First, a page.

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Should you fear or embrace a Leveraged Buy Out (LBO)?

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Leveraged buy-outs are often referred to as ‘vendor financing’ as the seller participates in the sale of his business by enabling a combination of the business assets and or future cash flows to be used to fund the transaction.

It’s true that there are perceived disadvantages to this format but there are also many real advantages including securing a much higher price verses a cash deal and ultimately achieving a deal in the only way in which a deal may be concluded.

This mechanism is especially relevant given a current world where cash is in short supply, where the Banks will not lend and where there is a vacuum as far a funding for small or medium sized businesses is concerned.

There are also significant tax implications that would encourage a vendor to sell via this type of deal structure that would override any thoughts of delaying a sale until the world becomes more financially buoyant.

So in simple terms, what is a Leveraged Buy-Out (LBO)?

Basically the buyer will offer a price to acquire the business but this offer will be predicated on the buyer re-financing one of, or a combination of e.g. the buildings, the debtor book, the stock and plant or machinery. 

By way of an example let take a business with a debtor book of £300,000 and where an acceptable offer is in the region of £500,000.  The buyer may seek to raise funds against the debtor book of approximately £250,000 that may be subsequently used as the first up-front payment and then the balance may be paid using the profits generated by the business over the next e.g. 2 years.

This is a very simple structure but in more complex deals the structure will involve various assets and cash payments.

From the vendor’s viewpoint he has a deal in the right financial parameters but the risks he may fear are those associating with guarantees of payment of deferred consideration.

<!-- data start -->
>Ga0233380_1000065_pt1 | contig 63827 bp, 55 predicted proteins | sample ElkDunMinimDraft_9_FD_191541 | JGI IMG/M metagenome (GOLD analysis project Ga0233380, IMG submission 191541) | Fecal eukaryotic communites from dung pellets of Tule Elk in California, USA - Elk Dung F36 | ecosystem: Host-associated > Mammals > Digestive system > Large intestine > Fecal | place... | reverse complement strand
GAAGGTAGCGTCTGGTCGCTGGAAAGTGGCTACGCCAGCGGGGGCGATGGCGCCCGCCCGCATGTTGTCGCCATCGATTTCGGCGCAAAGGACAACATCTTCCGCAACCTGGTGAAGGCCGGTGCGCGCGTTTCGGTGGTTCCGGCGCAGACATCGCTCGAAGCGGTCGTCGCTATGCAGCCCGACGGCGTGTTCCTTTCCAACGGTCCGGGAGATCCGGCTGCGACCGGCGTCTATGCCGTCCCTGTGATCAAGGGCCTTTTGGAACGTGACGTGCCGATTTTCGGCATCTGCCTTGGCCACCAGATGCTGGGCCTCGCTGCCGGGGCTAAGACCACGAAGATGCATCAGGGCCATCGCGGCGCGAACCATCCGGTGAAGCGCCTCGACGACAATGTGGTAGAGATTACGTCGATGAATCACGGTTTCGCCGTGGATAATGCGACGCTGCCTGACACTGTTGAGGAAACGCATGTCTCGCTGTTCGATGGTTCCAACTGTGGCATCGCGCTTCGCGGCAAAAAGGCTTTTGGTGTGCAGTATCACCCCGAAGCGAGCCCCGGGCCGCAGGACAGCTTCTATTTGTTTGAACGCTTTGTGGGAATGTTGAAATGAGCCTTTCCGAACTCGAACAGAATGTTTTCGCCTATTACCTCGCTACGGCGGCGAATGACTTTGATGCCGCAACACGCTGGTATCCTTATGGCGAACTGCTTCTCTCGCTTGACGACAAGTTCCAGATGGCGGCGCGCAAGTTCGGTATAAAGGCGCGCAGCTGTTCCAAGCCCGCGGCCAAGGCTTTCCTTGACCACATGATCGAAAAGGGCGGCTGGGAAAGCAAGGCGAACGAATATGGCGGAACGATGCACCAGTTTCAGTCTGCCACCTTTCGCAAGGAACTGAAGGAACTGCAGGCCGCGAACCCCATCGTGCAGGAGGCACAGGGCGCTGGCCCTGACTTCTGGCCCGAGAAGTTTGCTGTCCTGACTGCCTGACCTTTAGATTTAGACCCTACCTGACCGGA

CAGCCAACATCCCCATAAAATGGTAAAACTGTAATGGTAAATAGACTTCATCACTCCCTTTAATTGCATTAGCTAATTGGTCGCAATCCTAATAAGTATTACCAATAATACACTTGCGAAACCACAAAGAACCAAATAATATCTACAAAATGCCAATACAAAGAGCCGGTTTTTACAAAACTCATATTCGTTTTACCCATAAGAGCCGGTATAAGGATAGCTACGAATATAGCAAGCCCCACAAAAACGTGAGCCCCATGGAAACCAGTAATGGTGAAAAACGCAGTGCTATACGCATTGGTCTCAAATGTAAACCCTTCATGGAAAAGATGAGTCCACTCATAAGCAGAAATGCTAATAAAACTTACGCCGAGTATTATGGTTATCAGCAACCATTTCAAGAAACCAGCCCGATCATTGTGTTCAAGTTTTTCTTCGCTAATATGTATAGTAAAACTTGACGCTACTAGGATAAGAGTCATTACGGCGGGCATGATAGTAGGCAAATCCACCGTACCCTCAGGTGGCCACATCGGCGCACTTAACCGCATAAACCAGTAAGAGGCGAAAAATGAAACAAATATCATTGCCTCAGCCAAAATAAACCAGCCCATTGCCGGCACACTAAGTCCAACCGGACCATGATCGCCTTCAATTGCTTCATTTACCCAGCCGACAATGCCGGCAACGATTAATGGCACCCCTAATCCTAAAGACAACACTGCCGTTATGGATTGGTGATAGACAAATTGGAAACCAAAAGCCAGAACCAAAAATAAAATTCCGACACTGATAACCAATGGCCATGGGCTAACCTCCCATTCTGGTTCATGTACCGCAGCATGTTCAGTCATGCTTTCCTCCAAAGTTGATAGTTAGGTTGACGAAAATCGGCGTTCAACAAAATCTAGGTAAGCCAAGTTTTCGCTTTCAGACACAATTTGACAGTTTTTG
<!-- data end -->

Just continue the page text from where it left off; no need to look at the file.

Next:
Put bluntly there are rarely any guarantees of payment unless cash is paid upfront on day one. The cost of that cash is of course a large discount on price and in reality even cash buyers want to cover their risks to by deferring payments or making them subject to performance.

Therefore the business risks are about controlling the actions of the buyer when control is taken and this is done through vendor protection clauses in the Sale and Purchase Agreement and where possible security is taken over the other assets of the business.

You should also keep in mind that a cash buyer will put the debt into the business in any event and so the risks of future payment due to leverage may be broadly the same.

So is it true that ‘the buyer is buying my business with my own money? 

Yes it is, notwithstanding the buyer has to fund significant deal costs, give loan companies guarantees and of course take on the business legacy.

A more focused question, is "will this deal structure give me everything I need by way of disposing of the business and do I feel sufficiently protected?"

Why you should choose a leveraged buy out

Working with Hyde House and your legal advisers a leveraged buy out can be constructed providing the vendor with not only the desired quantum, but also a workable deal structure and many and various protections within the Sale & Purchase Agreement (SPA).

 

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